The Stamp of
After 30 years in ministry, I've gained immense respect for
volunteers. Curriculum and room setup aren't nearly as important as
the people who are willing to step into the classroom and share
their faith story with children.
The many gifted volunteers I've worked with inspire me daily-I
learned how to teach and minister from these sage volunteers.
Margaret, who was in her 60s, still took on those tough preteen
kids and knew them by name. Sue, a mom with elementary-age children
of her own, had a passion for handbells and taught child after
child the skill of ringing. Carol and Paul worked as a couple for
years to bring the Bible alive to third-graders. These are the
volunteers who stamp the heart of children's ministry with
Occasionally, though, a volunteer joins the ranks with an attitude
that can only be described as challenging. The volunteer may work
harder at promoting negative energy than ministering to kids. Or he
may strive to use "I" language to take credit for community
efforts. Or she may have the ability to push an entire Sunday
school staff into a polarized and unhappy direction. A volunteer
such as this stamps the heart of children's ministry with
After several issues with one particularly negative and vocal
volunteer, I decided it was time to approach her and work for real
change. First, I put her on every prayer list in the church-staff,
prayer chain, and my personal list. I asked colleagues to pray for
her without giving too many details. And after several weeks of
prayer, I made an appointment to meet with her.
Using kind and grace-filled words, I told my volunteer how her
negativity conflicted with the message and mission of our church. I
explained how her behavior hurt children and the other volunteers.
Finally, I read the mission statement to her and asked whether she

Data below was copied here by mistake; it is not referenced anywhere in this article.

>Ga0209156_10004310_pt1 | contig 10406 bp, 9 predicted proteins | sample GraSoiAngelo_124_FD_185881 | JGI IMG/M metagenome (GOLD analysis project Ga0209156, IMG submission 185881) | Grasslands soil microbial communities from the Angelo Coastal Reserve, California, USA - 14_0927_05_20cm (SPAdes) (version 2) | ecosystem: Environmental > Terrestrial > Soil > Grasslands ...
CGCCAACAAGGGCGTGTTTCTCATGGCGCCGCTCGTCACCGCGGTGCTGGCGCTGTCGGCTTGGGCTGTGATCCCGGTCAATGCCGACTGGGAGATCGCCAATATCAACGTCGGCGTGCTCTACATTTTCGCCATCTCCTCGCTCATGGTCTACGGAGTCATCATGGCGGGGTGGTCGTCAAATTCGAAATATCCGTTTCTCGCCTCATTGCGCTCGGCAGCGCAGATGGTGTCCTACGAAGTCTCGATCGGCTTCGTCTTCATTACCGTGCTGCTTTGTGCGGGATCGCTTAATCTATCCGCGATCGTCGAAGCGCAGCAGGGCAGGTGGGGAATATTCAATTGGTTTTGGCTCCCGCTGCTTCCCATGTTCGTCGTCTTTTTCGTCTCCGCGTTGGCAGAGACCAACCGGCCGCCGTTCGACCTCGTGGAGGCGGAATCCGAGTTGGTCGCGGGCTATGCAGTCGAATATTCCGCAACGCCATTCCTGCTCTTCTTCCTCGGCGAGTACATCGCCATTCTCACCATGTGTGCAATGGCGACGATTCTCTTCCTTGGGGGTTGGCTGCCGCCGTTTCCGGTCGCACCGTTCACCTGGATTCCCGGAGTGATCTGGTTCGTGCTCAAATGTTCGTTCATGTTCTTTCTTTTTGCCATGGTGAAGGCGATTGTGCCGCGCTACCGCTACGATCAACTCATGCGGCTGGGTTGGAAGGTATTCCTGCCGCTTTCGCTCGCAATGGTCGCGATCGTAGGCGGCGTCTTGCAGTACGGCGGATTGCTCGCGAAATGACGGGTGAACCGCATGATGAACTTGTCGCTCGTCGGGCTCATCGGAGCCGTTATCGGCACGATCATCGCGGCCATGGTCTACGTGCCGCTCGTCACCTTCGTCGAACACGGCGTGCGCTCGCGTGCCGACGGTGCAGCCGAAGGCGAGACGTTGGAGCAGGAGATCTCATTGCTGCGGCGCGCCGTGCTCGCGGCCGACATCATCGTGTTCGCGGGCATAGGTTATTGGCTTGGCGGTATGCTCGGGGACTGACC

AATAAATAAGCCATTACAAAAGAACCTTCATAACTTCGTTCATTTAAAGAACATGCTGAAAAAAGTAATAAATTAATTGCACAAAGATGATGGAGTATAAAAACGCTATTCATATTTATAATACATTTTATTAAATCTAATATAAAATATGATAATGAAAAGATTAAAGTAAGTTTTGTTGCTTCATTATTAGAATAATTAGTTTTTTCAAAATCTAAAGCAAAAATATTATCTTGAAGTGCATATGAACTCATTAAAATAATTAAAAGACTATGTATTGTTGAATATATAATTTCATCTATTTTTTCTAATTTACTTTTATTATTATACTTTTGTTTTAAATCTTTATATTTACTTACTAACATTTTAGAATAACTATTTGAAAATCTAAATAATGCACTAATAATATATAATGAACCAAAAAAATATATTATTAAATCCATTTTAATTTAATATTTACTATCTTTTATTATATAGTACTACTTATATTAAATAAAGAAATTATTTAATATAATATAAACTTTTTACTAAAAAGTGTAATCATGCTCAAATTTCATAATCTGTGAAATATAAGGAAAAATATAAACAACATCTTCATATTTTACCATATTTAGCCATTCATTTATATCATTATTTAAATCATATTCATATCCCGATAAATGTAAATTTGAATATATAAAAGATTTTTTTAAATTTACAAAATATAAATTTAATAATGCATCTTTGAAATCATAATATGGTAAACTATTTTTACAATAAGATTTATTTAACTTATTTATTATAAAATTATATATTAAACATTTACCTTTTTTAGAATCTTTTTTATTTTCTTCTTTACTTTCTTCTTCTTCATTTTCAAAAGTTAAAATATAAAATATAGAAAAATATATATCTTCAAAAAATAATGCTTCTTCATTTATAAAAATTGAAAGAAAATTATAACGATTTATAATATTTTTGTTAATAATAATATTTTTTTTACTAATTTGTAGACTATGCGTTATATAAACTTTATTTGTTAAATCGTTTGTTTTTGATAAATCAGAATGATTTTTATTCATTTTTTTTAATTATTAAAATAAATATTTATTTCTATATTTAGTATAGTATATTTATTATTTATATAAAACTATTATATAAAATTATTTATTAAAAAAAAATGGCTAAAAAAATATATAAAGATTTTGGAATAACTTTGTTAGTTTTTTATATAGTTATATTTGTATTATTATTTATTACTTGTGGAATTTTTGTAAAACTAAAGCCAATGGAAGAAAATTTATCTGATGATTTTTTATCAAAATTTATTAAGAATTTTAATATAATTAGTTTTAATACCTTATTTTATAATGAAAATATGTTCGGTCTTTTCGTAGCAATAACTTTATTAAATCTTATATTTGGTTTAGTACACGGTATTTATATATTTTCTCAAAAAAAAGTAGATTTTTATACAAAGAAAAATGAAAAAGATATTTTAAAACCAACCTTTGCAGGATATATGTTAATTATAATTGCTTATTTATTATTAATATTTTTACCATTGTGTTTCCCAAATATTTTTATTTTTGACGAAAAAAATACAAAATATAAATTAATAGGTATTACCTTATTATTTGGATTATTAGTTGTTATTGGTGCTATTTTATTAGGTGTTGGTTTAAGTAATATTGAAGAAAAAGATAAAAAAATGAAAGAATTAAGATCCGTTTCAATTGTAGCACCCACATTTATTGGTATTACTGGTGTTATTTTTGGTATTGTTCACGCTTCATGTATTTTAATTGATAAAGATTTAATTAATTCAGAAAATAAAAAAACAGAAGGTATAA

felt able to teach without negative and critical statements.
The volunteer remained silent the entire time I talked. When I
finished, she seemed to melt before me. She wept, clearly
anguished. As I sat there handing her tissues, I began to feel that
God was talking to this volunteer right there before me.
When her tears finally subsided and she spoke, she told me about a
mother and grandmother who constantly criticized her. She confessed
that she knew she was negative, but said she didn't know how to be
positive. And she said she dearly loved teaching Sunday school and
asked if I could help her become more positive. That I felt I could
On my office wall I've always kept a copy of "Attitudes," an essay
by Charles Swindoll. In it, Swindoll says our lives are 10 percent
words and 90 percent attitude. For me, the biggest gift of this
essay has been that it places responsibility for my attitude
squarely on me.
I took the essay off the wall and read it to my volunteer. She
smiled through tears and said she'd love to get a copy. Right there
I handed her my framed copy, and we agreed to work together to help
her be successful. Then we prayed together before she left.
Over time I watched this woman-who had potential to be a truly
"bad apple"-transform into a more loving, willing volunteer. And I
learned from her. Now my life and ministry are stamped with
gratitude-to God, who transforms us through love, grace, and
Christy Olson is an associate in ministry in the Evangelical
Lutheran Church in America and an adjunct professor at Luther
Seminary in St. Paul, Minnesota.